Lehigh’s staff members are being offered a limited-edition retirement policy that would allow long-term staff to retire with six months of continued pay and benefits.
The policy was made public on April 10 and is intended to provide the university flexibility to restructure operations.
University staff members, which do not include professors or those involved in research, are eligible for the plan if they’ve worked at Lehigh for at least 10 years, and their years of service plus age is at least 75 years. If those eligible opt into the plan by June 14, 2019, they would keep getting paid monthly for six months after they leave Lehigh sometime between April 11 and August 31 of this year.
This plan was instituted as a push toward improved efficiency, because as Patricia Johnson, vice president for Finance and Administration, said, “a lot of times, people could be waiting for retirement and maybe don’t have the skill set we would like to continue with, so this is just a little incentive to do that, and this gives us the opportunity to rethink those positions.”
Johnson said it’s about productivity, cost-savings and thinking of the future.
“We have people that are still answering telephones as their primary job, and that’s not a good thing, and they’re old enough that they could retire,” she said. “We would take that job and maybe add a lot more duties to it. So, save some money that way, and have someone that’s already there perhaps to do that additional work.”
People who may be in positions that require restructuring now have encouragement to retire, and the new retirement plan is set to boost the time frame of these alterations and give more control to those that would be making these changes.
“Instead of us getting two or three retirements at a time, we can compress all of those into a much shorter time frame,” said Chris Halladay, the associate vice president of Human Resources. “So, there’s the initial pain of we have a lot of vacancies, but there’s also the flexibility of having a lot of vacancies.”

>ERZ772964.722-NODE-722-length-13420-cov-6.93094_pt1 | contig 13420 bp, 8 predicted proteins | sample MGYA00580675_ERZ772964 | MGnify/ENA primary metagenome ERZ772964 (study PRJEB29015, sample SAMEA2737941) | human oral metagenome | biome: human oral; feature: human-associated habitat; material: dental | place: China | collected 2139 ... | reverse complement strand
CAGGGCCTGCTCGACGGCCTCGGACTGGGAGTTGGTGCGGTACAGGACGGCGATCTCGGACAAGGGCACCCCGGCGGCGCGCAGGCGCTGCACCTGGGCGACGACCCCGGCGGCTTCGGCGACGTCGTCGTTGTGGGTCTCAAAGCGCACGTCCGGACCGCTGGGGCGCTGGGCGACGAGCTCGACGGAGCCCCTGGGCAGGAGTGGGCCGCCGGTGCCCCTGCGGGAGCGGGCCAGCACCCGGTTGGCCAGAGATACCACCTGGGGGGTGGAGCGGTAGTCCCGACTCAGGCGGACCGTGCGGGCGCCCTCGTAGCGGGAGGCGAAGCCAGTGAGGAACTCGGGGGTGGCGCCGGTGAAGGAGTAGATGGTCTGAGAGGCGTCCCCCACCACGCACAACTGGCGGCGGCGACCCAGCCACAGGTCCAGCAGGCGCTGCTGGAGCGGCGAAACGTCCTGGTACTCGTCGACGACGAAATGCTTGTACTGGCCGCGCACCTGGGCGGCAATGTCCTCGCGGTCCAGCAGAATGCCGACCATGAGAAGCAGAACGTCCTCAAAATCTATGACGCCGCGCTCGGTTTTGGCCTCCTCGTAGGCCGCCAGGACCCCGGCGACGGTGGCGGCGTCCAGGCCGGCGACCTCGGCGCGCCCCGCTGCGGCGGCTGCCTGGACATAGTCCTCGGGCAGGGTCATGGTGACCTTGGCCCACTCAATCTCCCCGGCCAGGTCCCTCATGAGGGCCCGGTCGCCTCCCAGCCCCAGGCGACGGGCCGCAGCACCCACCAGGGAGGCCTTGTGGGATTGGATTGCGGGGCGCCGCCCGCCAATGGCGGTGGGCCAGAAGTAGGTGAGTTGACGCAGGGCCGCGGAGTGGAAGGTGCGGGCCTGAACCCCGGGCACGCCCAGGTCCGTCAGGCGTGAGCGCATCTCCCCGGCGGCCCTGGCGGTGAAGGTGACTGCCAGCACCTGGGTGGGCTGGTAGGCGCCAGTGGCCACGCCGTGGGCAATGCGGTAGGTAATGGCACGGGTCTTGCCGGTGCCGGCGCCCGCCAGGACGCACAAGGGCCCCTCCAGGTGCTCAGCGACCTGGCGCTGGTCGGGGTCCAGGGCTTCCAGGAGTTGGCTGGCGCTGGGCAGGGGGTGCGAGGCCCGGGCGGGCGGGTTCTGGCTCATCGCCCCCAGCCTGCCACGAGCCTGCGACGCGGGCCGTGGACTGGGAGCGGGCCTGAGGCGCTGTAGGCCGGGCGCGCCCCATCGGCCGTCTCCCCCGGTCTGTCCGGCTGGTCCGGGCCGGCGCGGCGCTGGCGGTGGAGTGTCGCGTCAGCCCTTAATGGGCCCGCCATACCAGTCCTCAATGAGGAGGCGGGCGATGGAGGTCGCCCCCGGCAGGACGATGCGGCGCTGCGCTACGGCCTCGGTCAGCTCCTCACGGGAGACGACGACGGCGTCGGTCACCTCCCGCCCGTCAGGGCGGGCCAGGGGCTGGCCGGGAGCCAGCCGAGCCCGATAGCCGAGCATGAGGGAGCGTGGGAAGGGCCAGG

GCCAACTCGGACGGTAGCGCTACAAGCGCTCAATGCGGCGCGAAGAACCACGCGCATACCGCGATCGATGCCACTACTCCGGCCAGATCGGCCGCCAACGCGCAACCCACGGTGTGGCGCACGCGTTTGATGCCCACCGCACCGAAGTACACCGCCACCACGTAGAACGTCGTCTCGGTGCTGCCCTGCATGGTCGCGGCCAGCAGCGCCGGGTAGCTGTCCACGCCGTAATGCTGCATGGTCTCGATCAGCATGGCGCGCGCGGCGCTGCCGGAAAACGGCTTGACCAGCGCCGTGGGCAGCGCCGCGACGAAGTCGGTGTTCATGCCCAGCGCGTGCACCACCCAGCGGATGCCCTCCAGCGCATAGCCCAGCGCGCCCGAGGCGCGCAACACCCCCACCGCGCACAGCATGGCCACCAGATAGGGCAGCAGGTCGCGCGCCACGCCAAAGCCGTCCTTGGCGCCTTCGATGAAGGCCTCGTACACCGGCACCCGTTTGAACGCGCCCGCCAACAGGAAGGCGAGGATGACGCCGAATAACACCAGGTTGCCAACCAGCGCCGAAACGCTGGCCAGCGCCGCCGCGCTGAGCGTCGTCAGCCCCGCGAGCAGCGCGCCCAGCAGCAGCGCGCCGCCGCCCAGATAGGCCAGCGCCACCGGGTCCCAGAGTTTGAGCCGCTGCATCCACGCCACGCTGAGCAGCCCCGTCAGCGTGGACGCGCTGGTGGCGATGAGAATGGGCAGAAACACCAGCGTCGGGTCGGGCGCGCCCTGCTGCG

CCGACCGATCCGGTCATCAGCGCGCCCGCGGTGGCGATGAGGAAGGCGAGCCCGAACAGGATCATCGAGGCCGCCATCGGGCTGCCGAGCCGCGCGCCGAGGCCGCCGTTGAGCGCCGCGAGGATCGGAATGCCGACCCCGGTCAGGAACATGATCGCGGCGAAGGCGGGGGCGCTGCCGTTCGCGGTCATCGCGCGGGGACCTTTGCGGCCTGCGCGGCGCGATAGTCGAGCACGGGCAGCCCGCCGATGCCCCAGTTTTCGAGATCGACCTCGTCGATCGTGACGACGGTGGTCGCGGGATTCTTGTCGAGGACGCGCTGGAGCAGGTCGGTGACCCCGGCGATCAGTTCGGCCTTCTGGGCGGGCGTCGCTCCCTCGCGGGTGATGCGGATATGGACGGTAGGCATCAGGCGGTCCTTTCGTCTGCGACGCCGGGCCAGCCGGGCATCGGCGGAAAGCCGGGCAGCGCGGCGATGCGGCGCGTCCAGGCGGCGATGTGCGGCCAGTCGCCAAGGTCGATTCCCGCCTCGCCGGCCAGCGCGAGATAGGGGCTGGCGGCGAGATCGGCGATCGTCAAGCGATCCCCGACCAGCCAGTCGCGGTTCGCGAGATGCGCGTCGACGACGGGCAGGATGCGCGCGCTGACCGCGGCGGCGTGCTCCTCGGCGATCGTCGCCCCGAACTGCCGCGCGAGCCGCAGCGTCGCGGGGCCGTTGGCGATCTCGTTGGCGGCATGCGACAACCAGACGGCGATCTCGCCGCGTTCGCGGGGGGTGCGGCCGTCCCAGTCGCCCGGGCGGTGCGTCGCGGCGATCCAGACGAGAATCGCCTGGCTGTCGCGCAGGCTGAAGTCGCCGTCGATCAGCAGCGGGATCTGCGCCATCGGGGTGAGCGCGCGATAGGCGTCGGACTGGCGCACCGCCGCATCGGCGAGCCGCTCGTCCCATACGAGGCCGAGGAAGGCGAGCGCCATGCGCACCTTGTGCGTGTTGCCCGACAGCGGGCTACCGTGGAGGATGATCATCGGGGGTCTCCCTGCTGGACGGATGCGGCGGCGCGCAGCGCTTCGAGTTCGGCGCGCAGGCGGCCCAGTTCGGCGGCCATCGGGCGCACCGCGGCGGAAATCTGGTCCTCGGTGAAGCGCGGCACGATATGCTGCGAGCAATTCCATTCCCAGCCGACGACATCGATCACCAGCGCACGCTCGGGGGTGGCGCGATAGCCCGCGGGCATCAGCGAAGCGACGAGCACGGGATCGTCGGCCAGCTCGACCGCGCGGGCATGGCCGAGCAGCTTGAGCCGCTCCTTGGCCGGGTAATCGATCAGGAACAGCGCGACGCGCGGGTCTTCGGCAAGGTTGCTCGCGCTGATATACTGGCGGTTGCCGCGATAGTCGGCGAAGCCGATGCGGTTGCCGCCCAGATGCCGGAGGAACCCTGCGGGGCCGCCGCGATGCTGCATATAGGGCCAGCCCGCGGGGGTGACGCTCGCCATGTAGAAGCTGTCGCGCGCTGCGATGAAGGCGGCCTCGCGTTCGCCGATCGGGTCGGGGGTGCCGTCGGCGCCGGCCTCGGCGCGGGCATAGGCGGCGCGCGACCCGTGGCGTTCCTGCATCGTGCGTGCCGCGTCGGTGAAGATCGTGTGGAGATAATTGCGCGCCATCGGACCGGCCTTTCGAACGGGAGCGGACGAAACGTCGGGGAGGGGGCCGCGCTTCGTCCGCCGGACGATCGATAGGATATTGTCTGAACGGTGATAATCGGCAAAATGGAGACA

Johnson said the university was aiming to get 40 percent of those eligible to opt for the plan, out of a total of about 270 qualified staff. This potential loss of 108 staff members would affect many office operations in the time between the changes being implemented and the replacements hired.
Johnson also estimated filling the missing positions would take an average of six months to rehire, with the time varying by position.
Linda Lefever, an associate in Human Resources, is considering the plan for herself. Lefever said she reacted to the plan in terms of her own work arrangements at Lehigh.
“I started thinking about out of 16 people in HR, there are four of us who are eligible,” she said. “That’s 25 percent of our work staff, and are all four of us going to take it? Probably not. I’m pretty certain at least two of us won’t and maybe more than that, but still that’s a huge impact.”
Halladay agreed that there are negative factors of the plan to consider.
“If your coworker leaves, and I do have to restructure, it may mean you do end up taking on more work,” he said. “Now we’ll pay you for the work, but if that’s not what you wanted, you’re going to have to figure out how to deal with that.”
Many logistical and personal matters go into people deciding whether or not to take this opportunity, Lefever said.
Sometimes, it’s not just about the money.
“If I were 59-and-a-half, I probably would be like, ‘give me the papers, I’m signing up,’ but I had to think about what’s more important to me, the six months’ salary or retirement benefits, and am I really ready for this?” Lefever said. “Then, I had to go, ‘no I’m not.’ So, a lot of things to consider.”
Being 59 years old along with 10 plus years of service would make Lefever qualified for some of the university’s regular retirement benefits that she would have to weigh against the benefits offered in the new and temporary retirement opportunity.
Richard Ringhoffer, the accounts payable supervisor, chose to accept the new offer.
“Getting this here was a sign that it was time to go,” Ringhoffer said.
After 32 years of working at Lehigh, he is leaving feeling optimistic about the office bouncing back once he leaves.
“They have a good staff here, a lot of really good people in this office,” he said. “I mean that sincerely. They will pick up whatever they have to do to get things done.”